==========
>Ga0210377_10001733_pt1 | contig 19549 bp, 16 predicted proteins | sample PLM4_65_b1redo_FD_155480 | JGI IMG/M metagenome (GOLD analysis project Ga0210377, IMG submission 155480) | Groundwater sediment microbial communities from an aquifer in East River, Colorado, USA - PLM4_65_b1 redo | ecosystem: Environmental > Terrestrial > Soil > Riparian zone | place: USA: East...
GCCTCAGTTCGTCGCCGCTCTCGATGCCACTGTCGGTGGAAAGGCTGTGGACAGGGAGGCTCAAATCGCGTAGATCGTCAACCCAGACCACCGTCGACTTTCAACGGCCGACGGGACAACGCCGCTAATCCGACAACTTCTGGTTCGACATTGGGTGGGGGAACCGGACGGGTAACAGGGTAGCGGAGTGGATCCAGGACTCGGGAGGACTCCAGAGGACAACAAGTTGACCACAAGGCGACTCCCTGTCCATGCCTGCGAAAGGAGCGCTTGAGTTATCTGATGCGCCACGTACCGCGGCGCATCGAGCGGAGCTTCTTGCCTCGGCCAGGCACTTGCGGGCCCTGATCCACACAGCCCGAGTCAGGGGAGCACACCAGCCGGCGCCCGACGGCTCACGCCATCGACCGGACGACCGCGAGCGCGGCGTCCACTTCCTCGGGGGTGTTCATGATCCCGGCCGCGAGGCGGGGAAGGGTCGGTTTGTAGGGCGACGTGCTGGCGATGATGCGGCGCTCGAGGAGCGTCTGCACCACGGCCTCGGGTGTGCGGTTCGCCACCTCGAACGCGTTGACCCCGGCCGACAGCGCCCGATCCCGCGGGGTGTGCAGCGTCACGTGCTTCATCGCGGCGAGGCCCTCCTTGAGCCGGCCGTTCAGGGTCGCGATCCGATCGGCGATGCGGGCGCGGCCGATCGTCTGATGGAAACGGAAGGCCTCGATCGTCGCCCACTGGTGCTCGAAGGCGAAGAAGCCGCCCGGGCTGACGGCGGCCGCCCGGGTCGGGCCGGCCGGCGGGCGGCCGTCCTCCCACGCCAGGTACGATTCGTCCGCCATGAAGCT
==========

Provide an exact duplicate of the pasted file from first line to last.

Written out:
>Ga0210377_10001733_pt1 | contig 19549 bp, 16 predicted proteins | sample PLM4_65_b1redo_FD_155480 | JGI IMG/M metagenome (GOLD analysis project Ga0210377, IMG submission 155480) | Groundwater sediment microbial communities from an aquifer in East River, Colorado, USA - PLM4_65_b1 redo | ecosystem: Environmental > Terrestrial > Soil > Riparian zone | place: USA: East...
GCCTCAGTTCGTCGCCGCTCTCGATGCCACTGTCGGTGGAAAGGCTGTGGACAGGGAGGCTCAAATCGCGTAGATCGTCAACCCAGACCACCGTCGACTTTCAACGGCCGACGGGACAACGCCGCTAATCCGACAACTTCTGGTTCGACATTGGGTGGGGGAACCGGACGGGTAACAGGGTAGCGGAGTGGATCCAGGACTCGGGAGGACTCCAGAGGACAACAAGTTGACCACAAGGCGACTCCCTGTCCATGCCTGCGAAAGGAGCGCTTGAGTTATCTGATGCGCCACGTACCGCGGCGCATCGAGCGGAGCTTCTTGCCTCGGCCAGGCACTTGCGGGCCCTGATCCACACAGCCCGAGTCAGGGGAGCACACCAGCCGGCGCCCGACGGCTCACGCCATCGACCGGACGACCGCGAGCGCGGCGTCCACTTCCTCGGGGGTGTTCATGATCCCGGCCGCGAGGCGGGGAAGGGTCGGTTTGTAGGGCGACGTGCTGGCGATGATGCGGCGCTCGAGGAGCGTCTGCACCACGGCCTCGGGTGTGCGGTTCGCCACCTCGAACGCGTTGACCCCGGCCGACAGCGCCCGATCCCGCGGGGTGTGCAGCGTCACGTGCTTCATCGCGGCGAGGCCCTCCTTGAGCCGGCCGTTCAGGGTCGCGATCCGATCGGCGATGCGGGCGCGGCCGATCGTCTGATGGAAACGGAAGGCCTCGATCGTCGCCCACTGGTGCTCGAAGGCGAAGAAGCCGCCCGGGCTGACGGCGGCCGCCCGGGTCGGGCCGGCCGGCGGGCGGCCGTCCTCCCACGCCAGGTACGATTCGTCCGCCATGAAGCT